Excellent read. You really feel the desperation and emotion that these poor people experienced under such extreme circumstances in the gulags. Some of the book was difficult to get through. It was time well spent and really made me a thankful for where I live and for the blessings I have. I recommend it highly.
One Day in the Life of Ivan Denisovich gives any reader a reachable introduction to Solzhenitsyn. By dwelling on the concrete and living within Ivan's thoughts about his practical problems, Solzhenitsyn soulfully paints a lifescape of the goulag and the effects of Communism on regular people.
Here, in the authors nascent novel, he recounts the daily existence in the Siberian gulags of the 1940s-50s. Life is harsh for the prisoners and soldiers alike. Each face severe penalty for infraction of the rules. This short novel (only 140 pages) is a good introduction to the authors work.
A great look at another time and culture. Probably one of the most depressing books I have read. These men have no hope, no life. Even some extra bread is enough to bring some joy. If you think you have it bad then you need to read this.
This is the terifying story of an almost unbelievable man-made hell- the Soviet work camps and one man's heroic struggle to survive in the face of the most determined efforts to destroy him. A scathing indictment of Communist tyranny that has shaken the whole Soviet world.
True story of the brutal Siberian prison work camp under Stalin's rule. Could not put it down. Recounts one day in the prison and work camp during a typically cold winter day. Quick read and worth the journey.
Russians who were sent to the Gulag under Stalin's regime had no rights. They were kept incommunicado, subjected to cold, hunger, and harsh interrogations. A chilling reminder of the inhumanity of the Soviet regime.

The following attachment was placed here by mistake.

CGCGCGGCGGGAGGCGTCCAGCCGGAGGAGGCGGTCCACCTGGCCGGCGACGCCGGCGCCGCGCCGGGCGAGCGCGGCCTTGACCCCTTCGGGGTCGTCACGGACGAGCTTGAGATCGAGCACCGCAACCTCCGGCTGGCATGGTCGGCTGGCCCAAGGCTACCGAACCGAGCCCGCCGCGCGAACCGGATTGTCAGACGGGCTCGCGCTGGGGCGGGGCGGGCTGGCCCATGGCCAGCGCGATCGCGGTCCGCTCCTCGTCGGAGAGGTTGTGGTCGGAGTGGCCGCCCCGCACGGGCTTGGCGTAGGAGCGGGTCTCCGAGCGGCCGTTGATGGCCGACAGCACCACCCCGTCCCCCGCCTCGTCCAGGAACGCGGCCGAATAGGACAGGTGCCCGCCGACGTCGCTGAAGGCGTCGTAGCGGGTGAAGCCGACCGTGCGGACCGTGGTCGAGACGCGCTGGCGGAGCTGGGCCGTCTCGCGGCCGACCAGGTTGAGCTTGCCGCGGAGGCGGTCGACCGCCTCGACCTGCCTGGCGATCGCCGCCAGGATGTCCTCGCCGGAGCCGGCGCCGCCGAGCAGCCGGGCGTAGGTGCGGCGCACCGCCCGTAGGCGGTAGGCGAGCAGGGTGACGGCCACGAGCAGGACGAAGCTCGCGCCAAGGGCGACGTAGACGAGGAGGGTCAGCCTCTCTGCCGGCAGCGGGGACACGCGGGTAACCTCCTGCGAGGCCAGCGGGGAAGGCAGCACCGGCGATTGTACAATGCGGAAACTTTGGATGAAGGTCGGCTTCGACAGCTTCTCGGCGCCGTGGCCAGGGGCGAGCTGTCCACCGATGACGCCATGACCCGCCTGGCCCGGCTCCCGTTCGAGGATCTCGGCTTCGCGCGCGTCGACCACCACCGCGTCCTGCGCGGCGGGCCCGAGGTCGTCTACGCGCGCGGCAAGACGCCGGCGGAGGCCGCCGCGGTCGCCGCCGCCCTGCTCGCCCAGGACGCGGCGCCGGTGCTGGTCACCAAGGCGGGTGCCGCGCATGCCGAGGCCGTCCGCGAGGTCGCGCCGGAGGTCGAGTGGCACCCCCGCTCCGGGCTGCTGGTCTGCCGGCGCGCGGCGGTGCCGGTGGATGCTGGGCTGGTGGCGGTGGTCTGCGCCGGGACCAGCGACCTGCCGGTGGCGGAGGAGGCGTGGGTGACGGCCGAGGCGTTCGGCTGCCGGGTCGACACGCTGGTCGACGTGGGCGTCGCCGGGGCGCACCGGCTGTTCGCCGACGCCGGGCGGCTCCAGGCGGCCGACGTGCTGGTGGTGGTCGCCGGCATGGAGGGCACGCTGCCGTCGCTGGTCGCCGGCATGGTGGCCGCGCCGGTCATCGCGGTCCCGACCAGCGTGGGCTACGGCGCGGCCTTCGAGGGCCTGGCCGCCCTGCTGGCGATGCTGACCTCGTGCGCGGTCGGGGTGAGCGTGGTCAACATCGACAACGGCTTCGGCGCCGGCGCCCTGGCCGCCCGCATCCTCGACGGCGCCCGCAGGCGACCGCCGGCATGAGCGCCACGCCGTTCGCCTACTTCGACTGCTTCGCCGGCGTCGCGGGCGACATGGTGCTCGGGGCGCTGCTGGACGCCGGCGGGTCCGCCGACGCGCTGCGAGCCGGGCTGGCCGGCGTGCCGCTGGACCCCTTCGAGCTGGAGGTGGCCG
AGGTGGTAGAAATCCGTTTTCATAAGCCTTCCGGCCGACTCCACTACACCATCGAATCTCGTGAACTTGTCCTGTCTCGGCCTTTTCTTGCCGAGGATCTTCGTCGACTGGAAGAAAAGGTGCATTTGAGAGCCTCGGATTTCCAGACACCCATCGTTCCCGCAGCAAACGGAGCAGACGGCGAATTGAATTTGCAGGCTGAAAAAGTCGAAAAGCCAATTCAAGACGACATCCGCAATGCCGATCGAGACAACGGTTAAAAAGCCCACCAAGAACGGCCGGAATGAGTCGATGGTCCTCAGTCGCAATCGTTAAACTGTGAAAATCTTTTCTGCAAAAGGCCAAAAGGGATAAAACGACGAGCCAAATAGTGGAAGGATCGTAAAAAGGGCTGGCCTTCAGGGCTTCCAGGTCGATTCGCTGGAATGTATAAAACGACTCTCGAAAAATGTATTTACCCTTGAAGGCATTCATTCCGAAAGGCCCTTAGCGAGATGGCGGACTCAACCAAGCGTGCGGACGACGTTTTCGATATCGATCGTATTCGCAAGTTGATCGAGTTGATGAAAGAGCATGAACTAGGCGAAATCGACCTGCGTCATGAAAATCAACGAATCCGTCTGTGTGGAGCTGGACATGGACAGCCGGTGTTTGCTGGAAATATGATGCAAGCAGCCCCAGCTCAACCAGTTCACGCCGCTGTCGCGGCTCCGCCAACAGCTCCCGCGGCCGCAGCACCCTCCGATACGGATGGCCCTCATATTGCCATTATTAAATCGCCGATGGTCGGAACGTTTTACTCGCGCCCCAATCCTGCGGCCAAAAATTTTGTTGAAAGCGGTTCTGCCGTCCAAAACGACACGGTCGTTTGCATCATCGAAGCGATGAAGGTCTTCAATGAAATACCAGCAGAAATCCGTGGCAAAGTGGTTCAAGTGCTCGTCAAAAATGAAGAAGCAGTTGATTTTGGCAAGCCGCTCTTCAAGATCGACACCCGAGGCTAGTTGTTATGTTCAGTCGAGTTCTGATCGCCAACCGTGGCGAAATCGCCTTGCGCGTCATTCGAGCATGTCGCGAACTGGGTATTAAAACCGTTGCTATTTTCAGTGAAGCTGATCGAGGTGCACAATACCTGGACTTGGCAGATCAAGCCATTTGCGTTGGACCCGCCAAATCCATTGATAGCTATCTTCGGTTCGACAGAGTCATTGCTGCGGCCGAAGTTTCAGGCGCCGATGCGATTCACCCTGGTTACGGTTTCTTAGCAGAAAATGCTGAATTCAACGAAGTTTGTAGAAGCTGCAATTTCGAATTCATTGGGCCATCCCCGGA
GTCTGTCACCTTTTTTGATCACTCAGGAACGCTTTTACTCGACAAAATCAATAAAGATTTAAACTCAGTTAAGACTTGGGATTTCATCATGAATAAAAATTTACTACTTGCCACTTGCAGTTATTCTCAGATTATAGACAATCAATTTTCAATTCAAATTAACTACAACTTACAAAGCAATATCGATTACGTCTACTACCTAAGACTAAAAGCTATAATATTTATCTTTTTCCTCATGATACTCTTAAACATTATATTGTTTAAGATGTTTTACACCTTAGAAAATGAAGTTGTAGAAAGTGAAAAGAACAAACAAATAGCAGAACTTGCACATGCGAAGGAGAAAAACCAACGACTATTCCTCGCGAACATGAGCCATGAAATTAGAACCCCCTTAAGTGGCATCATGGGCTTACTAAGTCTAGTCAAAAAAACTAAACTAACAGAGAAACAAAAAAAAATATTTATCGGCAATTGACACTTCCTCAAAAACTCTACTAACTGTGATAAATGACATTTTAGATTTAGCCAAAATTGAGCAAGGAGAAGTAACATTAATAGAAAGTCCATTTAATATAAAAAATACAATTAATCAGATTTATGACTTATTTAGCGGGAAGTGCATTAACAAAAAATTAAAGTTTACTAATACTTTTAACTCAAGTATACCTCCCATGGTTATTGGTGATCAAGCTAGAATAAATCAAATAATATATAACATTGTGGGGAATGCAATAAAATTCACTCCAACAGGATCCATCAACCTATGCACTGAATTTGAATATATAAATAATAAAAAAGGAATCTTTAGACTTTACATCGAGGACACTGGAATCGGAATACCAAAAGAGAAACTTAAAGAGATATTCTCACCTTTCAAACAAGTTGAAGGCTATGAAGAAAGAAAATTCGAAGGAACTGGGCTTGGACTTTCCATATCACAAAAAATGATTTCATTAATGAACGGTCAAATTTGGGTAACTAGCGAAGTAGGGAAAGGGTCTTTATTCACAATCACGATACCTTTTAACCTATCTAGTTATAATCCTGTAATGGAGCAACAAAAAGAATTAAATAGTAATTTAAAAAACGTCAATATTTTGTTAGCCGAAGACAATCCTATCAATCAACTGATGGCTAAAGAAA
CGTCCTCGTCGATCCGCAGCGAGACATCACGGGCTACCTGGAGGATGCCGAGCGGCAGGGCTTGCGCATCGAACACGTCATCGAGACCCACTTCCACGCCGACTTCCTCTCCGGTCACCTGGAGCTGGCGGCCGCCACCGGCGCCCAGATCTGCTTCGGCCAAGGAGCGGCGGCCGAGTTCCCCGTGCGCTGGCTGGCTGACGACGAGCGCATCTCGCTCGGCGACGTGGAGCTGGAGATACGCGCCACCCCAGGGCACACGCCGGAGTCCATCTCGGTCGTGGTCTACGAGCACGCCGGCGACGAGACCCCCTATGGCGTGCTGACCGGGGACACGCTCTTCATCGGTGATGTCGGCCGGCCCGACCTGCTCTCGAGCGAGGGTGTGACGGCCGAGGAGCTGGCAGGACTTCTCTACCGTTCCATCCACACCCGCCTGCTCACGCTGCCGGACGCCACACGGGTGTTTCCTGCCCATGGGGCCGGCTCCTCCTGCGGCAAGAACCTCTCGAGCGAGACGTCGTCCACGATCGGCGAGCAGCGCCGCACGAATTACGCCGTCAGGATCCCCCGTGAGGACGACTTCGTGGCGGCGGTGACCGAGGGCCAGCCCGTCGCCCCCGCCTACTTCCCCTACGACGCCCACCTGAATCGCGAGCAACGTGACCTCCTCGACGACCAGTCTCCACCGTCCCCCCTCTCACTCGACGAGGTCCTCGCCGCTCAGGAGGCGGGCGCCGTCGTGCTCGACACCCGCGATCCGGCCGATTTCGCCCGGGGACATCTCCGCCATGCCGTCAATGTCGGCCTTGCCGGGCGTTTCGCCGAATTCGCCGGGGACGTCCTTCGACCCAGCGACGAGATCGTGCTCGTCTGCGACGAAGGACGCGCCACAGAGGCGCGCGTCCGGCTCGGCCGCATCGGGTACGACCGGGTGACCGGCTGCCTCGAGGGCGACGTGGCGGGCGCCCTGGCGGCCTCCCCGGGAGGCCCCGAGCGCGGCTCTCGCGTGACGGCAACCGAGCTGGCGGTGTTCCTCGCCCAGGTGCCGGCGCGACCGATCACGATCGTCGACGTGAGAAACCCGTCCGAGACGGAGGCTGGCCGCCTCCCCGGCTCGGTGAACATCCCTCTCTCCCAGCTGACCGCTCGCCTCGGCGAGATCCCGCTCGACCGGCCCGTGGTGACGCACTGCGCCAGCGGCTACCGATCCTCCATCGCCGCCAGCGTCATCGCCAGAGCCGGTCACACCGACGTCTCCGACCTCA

Ed G. (hometown) reviewed One Day in the Life of Ivan Denisovich on
Alexander Solzhenytsin first burst on to the literary scene in this harrowing autobiographical novel based on his own experiences as a prisoner on a Siberian gulag after World War II. It was published in 1962 with the personal authorization of Soviet Premier Nikita Krushchev. Ironically, it was the last time Solzhenytsin would enjoy such official sanction. Almost immediately the lid came down on him. It's easy to see why. This book shows just how rotten, vile, hypocritical, and thoroughly despicable Stalinist Russia really was, and anyone die-hard Marxist who argues the contrary needs his eyes opened. Ironically, the book's publication in 1962 was taken as proof that the Soviet Union had changed, and Communist Parties in the west were among its most enthusiastic supporters. Solzhenitsyn writes in a spare, colloquial style, with liberal use of obscenity and slang, taking us through a typical day in the life of a typical prisoner. There is no torture or undue brutality, just back-breaking labor and no personal freedom. Although the Soviet empire crumbled in the early 1990s, it's easy to see that Solzhenitsyn's message is as pertinent today as ever, especially in the aftermath of Abu Ghraib and Guantanamo. This is a book everyone should read at least once, whatever their ideology.
A Russian Classic, I read this my Russian Culture class at my college.
It gives an interesting insight on a another culture through the story of one man's life. I normally wouldn't read this of my own choice but I'm glad I read it.
The entire book takes place, as the title suggests, in one day. At first I found it dreadfully boring (although reading it for class doen't enthuse me too often) but once you get into it, it's hard to put down. The truth of the subject matter - shocking, especially since it's a work of (mostly) fiction.